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Is Flying a Kite - similar to 'The Shack'
by William P. Young?

Journalist and author, Gillian McDade, said the following about Flying a Kite: 'Fluid, smooth and flows at a lovely pace. Really engaging from the start. Like The Shack, there is a niche for this kind of book.' So, is it similar to The Shack, by William P. Young? In a word: No! But, it should appeal to the same audience. Here's why.

This novel is only like The Shack in-as-much as its underlying message presents readers with information which helps them get a handle on the three forms of God recognized in the Christian religion and called The Trinity: Father, Son and Holy Spirit. In Wikipedia, it explains that The Shack depicts these forms as 'an African American woman who calls herself Elousia and Papa, Jesus Christ is a Middle-Eastern carpenter, and the Holy Spirit physically manifests himself as an Asian woman named Sarayu.' This boils down to a black female cook, a carpenter (fair enough, Jesus was), and a whispy character for the Holy Spirit. Some Christians struggle with these images. I think it author, William P. Young, wanted readers to come up with their own images for the Trinity by deviating from stereotypes but, in so doing, does he also mislead potential Christians in their imagery?

Flying a Kite is like The Shack in that it attempts to convince the reader there is an utterly good God behind everything. So far as The Trinity is concerned, however, it clearly states it is not at odds with Christian thinking, but it tries to solidify it a little by saying God is pure consciousness, that he presents himself in physical forms (as confirmed in the Old Testament) and as Jesus (the 'Son') in the New Testament; and it tries to explain the fluid form of God as the Holy Spirit, whereby God's will can become manifest in our individual consciousness. It goes further by suggesting God represents total consciousness and that we, and all of creation, are merely part of that; that the 'Big Bang' happened when the thought of our world came into God's consciousness.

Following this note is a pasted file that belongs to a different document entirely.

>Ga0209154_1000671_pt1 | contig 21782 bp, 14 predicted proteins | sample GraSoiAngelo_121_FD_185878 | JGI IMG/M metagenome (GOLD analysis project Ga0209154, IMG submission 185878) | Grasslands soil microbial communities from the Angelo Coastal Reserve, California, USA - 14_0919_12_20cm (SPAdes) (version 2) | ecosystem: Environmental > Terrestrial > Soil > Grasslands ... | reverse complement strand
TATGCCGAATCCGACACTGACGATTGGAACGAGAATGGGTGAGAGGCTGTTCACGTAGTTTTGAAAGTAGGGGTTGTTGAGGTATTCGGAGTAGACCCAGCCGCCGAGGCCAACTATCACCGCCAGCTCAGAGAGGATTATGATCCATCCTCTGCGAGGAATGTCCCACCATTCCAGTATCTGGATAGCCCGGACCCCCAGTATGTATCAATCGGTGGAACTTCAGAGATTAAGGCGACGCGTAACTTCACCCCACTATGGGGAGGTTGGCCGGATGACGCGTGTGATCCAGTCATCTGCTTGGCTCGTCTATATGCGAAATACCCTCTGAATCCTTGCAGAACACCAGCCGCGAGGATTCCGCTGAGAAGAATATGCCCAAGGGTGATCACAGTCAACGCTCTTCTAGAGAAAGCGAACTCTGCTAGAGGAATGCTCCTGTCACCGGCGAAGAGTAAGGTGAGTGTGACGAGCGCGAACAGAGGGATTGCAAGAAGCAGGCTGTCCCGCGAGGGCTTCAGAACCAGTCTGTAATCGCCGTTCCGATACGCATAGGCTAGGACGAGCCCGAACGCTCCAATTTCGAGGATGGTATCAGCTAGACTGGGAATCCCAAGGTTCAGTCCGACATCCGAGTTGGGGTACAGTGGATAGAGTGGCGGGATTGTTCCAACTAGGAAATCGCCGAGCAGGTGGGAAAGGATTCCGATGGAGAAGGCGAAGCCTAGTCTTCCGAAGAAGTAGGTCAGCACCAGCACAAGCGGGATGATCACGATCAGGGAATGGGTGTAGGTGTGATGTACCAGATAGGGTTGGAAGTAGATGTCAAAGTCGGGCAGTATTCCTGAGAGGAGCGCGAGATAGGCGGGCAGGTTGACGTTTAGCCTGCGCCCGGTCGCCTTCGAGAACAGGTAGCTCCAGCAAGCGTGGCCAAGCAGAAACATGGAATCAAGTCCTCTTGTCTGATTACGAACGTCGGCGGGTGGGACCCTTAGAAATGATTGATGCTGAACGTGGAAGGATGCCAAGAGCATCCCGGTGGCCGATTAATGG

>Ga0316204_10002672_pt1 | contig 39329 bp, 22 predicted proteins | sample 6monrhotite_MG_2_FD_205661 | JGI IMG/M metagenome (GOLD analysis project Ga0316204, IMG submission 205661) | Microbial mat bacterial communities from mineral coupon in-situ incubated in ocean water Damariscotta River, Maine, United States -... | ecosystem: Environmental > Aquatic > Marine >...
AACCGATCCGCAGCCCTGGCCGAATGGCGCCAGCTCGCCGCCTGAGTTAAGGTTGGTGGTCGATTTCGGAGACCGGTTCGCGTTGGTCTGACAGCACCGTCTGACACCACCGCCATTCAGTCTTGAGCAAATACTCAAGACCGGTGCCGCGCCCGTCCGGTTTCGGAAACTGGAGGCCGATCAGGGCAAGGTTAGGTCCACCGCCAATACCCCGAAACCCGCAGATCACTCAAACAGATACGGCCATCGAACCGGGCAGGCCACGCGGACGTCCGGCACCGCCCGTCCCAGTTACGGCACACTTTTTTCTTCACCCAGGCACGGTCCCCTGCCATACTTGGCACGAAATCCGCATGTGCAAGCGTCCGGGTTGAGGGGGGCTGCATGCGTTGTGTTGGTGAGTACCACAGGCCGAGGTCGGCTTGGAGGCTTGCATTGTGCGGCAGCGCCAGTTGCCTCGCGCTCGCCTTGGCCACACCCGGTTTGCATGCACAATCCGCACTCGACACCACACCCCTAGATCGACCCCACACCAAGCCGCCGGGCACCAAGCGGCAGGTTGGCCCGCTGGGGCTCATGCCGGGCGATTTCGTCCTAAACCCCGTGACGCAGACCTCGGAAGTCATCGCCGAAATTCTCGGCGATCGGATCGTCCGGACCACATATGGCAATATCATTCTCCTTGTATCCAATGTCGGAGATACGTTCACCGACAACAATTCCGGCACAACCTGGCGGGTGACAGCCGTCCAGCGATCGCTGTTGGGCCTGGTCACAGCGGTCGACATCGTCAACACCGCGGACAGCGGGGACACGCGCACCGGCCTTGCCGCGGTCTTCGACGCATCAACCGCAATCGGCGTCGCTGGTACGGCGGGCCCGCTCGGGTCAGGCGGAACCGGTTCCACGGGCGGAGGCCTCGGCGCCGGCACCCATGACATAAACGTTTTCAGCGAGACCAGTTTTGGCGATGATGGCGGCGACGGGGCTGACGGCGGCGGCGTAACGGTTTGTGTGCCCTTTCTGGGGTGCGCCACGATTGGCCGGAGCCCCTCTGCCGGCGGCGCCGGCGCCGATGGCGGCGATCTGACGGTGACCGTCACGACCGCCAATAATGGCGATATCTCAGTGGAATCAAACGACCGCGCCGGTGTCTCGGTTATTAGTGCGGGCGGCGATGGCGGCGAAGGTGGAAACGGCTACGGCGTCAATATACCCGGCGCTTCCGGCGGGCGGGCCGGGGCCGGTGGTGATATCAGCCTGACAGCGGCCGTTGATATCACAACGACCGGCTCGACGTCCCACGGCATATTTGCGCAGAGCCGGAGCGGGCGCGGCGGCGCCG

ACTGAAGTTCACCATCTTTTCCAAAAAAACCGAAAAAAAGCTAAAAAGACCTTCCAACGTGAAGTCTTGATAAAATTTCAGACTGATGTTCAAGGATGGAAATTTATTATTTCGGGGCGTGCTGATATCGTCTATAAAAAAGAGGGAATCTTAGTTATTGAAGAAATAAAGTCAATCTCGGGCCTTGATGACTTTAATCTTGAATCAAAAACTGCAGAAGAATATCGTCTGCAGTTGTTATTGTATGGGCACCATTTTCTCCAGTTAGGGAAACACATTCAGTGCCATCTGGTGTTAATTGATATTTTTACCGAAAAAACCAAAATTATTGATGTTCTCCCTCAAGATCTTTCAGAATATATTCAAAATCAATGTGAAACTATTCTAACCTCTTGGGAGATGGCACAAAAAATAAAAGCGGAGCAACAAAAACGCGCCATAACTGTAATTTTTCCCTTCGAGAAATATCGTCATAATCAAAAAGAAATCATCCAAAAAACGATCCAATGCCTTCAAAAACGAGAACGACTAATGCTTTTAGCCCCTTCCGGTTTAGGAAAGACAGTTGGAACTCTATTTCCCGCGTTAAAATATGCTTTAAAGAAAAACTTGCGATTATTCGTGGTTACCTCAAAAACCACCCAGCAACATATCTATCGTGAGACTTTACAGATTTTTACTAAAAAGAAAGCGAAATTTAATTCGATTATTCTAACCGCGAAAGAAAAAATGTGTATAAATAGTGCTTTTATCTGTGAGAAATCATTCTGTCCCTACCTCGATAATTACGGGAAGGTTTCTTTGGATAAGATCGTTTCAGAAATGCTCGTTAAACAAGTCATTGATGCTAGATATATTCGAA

Flying a Kite is unlike The Shack in that its only direct representation of God is one where the protagonist finds himself in heaven talking with God. The words expressed here by God might be an authorial invention, but I attempt to make them adhere to good Christian principles. My page The Novel and Christianity goes into this matter further. The intention is never to suggest the Bible is ever wrong - although I do suggest we might reconsider our interpretation here and there, given a more informed view of the universe than the readers for whom the Bible was originally aimed at.

While Flying a Kite makes a serious Christian statement, it is also a contemporary novel with humour and plot. Here's how the Midwest Book Review put it:

'Ian Kingsley's Flying A Kite clearly documents the literary talent of its author. Deftly written, original, genuinely entertaining, iconoclastic, Flying A Kite is a rewarding and entertaining read from beginning to end and highly recommended for personal and community library Contemporary Fiction collections. Of special note is the author's own web site at that is packed with helpful information for aspiring writers seeking to create their own memorable literary works.'

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"A genuine joy to read, without the contrivance of undue complexity, readers who have enjoyed 'The Celestine Prophecy' by James Redfield and 'The Shack' by Wm Paul Young will certainly find a novel of equal standing in Flying A Kite."

The above is from the 2015 BookViral review. I was blown away by their full review. Read it here.

The Christian basis of Flying a Kite

Click here for more information about the Christian aspects of Flying a Kite.

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"Characters are direct and effective. I enjoyed the pace which allows the reader to think about the important concepts by himself." (Heikki Hietala, author of Tulagi Hotel)

"Fluent, graphic writing and excellent use of description... Characters alive with captivating dialogue." (Elijah Iwuji, author of Praying in the Will of God)

"I love the characters. Ada is superbly done." (Anne Lyken-Garner, author of Sunday's Child)

"Up there with some of the best published work around." (Walter Robson, author of Access to History: Medieval Britain)

"Very good, and addresses a universal question in a much better way than Dan Brown in Angels and Demons, where the God vs science debate is just another sub-plot in yet another ciphering book. In Flying a Kite it's the main plot thread, convincingly dealt with and riveting." (Richard Pierce, author of Dead Men)